British science writer Simon Singh has a special place of respect here at Casting Out Nines for his outstanding crypto survey The Code Book and for personally helping my upper-level topics students get their hands on a copy back in 2003. One usually associates him with high-quality intellectual discourse on science and its impact on society. So I thought I was not fully awake this morning when I read this in his email newsletter:
As some of you may have heard, I am being sued for libel by the British Chiropractic Association. I cannot say much at the moment, but I will return to the subject in due course. In the meantime, thanks for the emails of support and the various blogs backing my position. I have not had time to reply – as you can imagine, I am fairly busy at the moment – but the support is much appreciated.
Huh? Well, evidently, Singh wrote an editorial in The Guardian called “Beware the Spinal Tap” critical of the scientific legitimacy of chiropractic medicine. That article is no longer at The Guardian, but others have reprinted, and the full article is here. Here’s a snippet:
You might think that modern chiropractors restrict themselves to treating back problems, but in fact they still possess some quite wacky ideas. The fundamentalists argue that they can cure anything. And even the more moderate chiropractors have ideas above their station. The British Chiropractic Association claims that their members can help treat children with colic, sleeping and feeding problems, frequent ear infections, asthma and prolonged crying, even though there is not a jot of evidence. This organisation is the respectable face of the chiropractic profession and yet it happily promotes bogus treatments.[…]
I will leave you with one message for Chiropractic Awareness Week – if spinal manipulation were a drug with such serious adverse effects and so little demonstrable benefit, then it would almost certainly have been taken off the market.
I can see how the BCA would find this sort of thing objectionable, but how about, you know, just objecting to it rather than suing the pants off of the person who wrote it?
And don’t these chiropractors realize that going after Singh in such a public way is only going to increase the propagation of his article and ideas exponentially (witness this blog post)? Sheesh.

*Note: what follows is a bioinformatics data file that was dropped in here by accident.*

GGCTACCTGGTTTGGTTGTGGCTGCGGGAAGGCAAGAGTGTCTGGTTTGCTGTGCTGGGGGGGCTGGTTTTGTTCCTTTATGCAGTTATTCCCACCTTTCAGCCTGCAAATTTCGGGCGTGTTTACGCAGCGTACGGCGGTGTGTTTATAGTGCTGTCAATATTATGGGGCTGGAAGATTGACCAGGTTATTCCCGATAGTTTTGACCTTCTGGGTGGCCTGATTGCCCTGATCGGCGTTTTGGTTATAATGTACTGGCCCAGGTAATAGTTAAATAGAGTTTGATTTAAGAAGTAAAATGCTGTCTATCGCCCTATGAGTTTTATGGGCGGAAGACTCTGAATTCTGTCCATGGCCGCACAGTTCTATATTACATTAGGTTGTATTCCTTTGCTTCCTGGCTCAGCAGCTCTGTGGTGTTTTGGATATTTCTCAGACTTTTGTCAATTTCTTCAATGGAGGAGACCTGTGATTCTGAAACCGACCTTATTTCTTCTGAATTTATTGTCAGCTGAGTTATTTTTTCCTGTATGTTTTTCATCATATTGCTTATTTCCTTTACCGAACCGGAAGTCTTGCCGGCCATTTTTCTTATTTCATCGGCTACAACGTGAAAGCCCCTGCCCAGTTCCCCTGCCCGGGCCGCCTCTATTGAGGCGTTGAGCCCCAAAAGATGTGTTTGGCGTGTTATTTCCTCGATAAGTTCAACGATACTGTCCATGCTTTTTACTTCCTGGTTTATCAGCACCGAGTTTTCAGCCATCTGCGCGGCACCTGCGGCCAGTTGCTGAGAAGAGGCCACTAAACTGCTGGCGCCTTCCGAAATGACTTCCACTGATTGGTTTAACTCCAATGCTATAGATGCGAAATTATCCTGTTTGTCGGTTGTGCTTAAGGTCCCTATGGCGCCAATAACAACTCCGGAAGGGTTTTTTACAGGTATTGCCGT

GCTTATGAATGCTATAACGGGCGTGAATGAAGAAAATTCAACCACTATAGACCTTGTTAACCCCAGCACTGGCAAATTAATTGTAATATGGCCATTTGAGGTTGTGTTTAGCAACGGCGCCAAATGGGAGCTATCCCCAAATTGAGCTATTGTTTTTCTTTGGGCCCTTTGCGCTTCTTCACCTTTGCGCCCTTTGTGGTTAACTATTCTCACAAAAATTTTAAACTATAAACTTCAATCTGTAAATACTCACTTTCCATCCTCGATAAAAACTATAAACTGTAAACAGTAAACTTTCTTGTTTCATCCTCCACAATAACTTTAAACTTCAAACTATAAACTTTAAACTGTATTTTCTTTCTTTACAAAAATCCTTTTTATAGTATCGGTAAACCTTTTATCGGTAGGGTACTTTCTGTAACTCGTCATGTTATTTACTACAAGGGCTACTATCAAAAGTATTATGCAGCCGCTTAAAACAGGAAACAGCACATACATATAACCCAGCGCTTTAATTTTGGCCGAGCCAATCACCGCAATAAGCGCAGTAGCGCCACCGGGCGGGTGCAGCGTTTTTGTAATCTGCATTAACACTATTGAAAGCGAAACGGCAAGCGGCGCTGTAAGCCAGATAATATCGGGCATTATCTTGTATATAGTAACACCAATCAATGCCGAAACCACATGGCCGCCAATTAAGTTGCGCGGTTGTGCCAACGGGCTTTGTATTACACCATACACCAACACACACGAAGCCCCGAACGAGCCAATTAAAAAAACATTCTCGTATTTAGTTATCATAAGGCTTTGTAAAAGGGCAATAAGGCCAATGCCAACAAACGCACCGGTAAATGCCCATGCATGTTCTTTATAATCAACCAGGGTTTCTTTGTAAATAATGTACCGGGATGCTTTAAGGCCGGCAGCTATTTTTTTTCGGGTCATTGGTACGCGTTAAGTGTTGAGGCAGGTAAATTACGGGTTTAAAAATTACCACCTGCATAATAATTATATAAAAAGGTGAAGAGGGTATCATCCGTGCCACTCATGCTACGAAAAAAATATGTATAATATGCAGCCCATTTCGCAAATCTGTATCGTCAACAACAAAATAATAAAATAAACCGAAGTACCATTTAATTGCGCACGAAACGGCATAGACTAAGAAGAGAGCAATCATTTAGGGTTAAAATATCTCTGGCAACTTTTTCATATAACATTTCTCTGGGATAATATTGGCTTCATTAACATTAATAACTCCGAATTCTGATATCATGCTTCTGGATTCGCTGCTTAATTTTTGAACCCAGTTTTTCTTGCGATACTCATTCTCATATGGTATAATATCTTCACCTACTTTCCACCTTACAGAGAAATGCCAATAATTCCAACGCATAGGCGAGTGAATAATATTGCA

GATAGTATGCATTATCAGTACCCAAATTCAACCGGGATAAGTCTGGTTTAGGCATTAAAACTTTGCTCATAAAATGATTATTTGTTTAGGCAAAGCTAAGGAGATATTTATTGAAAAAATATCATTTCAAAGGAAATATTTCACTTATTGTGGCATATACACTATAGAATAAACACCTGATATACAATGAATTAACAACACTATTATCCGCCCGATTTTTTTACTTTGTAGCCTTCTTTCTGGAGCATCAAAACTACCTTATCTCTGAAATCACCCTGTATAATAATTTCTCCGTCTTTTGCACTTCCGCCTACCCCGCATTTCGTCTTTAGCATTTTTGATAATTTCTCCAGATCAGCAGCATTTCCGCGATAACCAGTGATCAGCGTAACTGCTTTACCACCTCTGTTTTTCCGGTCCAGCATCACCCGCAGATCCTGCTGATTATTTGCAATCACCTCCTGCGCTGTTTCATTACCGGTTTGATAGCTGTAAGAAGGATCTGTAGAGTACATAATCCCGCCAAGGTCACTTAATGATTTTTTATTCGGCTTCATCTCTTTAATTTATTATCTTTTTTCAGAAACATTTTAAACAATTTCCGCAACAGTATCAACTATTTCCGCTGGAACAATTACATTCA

Abstract algebra and astrophysics don’t have much to do with each other, right? Well, perhaps not, after all. Here’s a story about the results from a researcher in gravitational lensing being used to prove an extension of the Fundamental Theorem of Algebra to rational harmonic functions. Snippet:
In 2004, [mathematicians Dmitry Khavinson and Genevra Neumann] proved that for one simple class of rational harmonic functions, there could never be more than 5n – 5 solutions. But they couldn’t prove that this was the tightest possible limit; the true limit could have been lower.
It turned out that Khavinson and Neumann were working on the same problem as [astrophysicist Sun Hong Rhie]. To calculate the position of images in a gravitational lens, you must solve an equation containing a rational harmonic function.
When mathematician Jeff Rabin of the University of California, San Diego, US, pointed out a preprint describing Rhie’s work, the two pieces fell into place. Rhie’s lens completes the mathematicians’ proof, and their work confirms her conjecture. So 5n – 5 is the true upper limit for lensed images.
“This kind of exchange of ideas between math and physics is important to both fields,” Rabin told New Scientist.
Indeed, and very cool. The paper that Khavinson and Neumann wrote, with an update that addresses the relevance of Rhie’s result on gravitational lensing, is here.
Filed under Math, Science
Here’s a great illustration from George Gamow’s classic book One Two Three… Infinity which shows two things: just how big really is, when thought of as a scaling factor; and also the power of a good illustration to drive home a point about math or science. The picture shows a normal-sized astronomer observing the Milky Way galaxy when shrunk down by a factor of .
That’s a big number, folks.
Gamow’s book is one of several on my summer reading list, and there’s a reason it’s a classic. In particular, it’s chock full of cool illustrations like this that convey more information about a science concept than an hour’s worth of lecturing.
I’ve been enjoying Quintessence of Dust, the blog of Calvin College biologist Stephen Matheson, quite a lot lately. It’s a high-level but clearly-written excursion through all sorts of issues in biology — including evolution, though not from the stance you might be used to coming from a Christian.
Anyway, two cool things from this blog today:
- This incredible optical illusion, attached to a neuroscience-related article explaining how it works and how it relates to the brain’s processes of interpreting visual information. I agree with Matheson’s remark: “If you have built your worldview around the perfection of your sensory input, you might want to skip this one.”
- This online biology textbook from an Arzona community college. I don’t have a print copy of a biology textbook to compare it with, and can scarcely remember enough biology from college to know how even to make such a comparison, but it certainly looks complete and well-done. And I have a thing for free textbooks.